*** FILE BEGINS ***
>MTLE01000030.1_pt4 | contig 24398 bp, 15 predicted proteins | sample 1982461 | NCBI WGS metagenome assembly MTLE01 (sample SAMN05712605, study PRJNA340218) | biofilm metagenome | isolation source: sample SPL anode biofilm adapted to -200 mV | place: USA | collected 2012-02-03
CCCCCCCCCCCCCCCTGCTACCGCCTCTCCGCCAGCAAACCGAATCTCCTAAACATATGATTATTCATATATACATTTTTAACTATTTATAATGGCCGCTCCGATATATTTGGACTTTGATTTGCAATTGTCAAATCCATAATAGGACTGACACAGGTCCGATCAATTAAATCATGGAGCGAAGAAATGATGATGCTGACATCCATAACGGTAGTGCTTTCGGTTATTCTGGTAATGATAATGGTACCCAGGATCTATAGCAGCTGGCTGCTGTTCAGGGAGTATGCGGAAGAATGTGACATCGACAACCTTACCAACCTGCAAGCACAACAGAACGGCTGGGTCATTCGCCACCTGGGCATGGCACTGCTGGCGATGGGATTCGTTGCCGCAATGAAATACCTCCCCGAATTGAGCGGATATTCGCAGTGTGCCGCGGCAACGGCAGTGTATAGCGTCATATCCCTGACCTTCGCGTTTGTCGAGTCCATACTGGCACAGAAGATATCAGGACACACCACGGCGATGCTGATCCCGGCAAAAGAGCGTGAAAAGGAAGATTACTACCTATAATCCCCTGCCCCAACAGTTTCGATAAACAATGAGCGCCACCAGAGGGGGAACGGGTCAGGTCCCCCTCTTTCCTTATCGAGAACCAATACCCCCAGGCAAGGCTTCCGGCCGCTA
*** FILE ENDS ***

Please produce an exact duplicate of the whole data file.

>MTLE01000030.1_pt4 | contig 24398 bp, 15 predicted proteins | sample 1982461 | NCBI WGS metagenome assembly MTLE01 (sample SAMN05712605, study PRJNA340218) | biofilm metagenome | isolation source: sample SPL anode biofilm adapted to -200 mV | place: USA | collected 2012-02-03
CCCCCCCCCCCCCCCTGCTACCGCCTCTCCGCCAGCAAACCGAATCTCCTAAACATATGATTATTCATATATACATTTTTAACTATTTATAATGGCCGCTCCGATATATTTGGACTTTGATTTGCAATTGTCAAATCCATAATAGGACTGACACAGGTCCGATCAATTAAATCATGGAGCGAAGAAATGATGATGCTGACATCCATAACGGTAGTGCTTTCGGTTATTCTGGTAATGATAATGGTACCCAGGATCTATAGCAGCTGGCTGCTGTTCAGGGAGTATGCGGAAGAATGTGACATCGACAACCTTACCAACCTGCAAGCACAACAGAACGGCTGGGTCATTCGCCACCTGGGCATGGCACTGCTGGCGATGGGATTCGTTGCCGCAATGAAATACCTCCCCGAATTGAGCGGATATTCGCAGTGTGCCGCGGCAACGGCAGTGTATAGCGTCATATCCCTGACCTTCGCGTTTGTCGAGTCCATACTGGCACAGAAGATATCAGGACACACCACGGCGATGCTGATCCCGGCAAAAGAGCGTGAAAAGGAAGATTACTACCTATAATCCCCTGCCCCAACAGTTTCGATAAACAATGAGCGCCACCAGAGGGGGAACGGGTCAGGTCCCCCTCTTTCCTTATCGAGAACCAATACCCCCAGGCAAGGCTTCCGGCCGCTA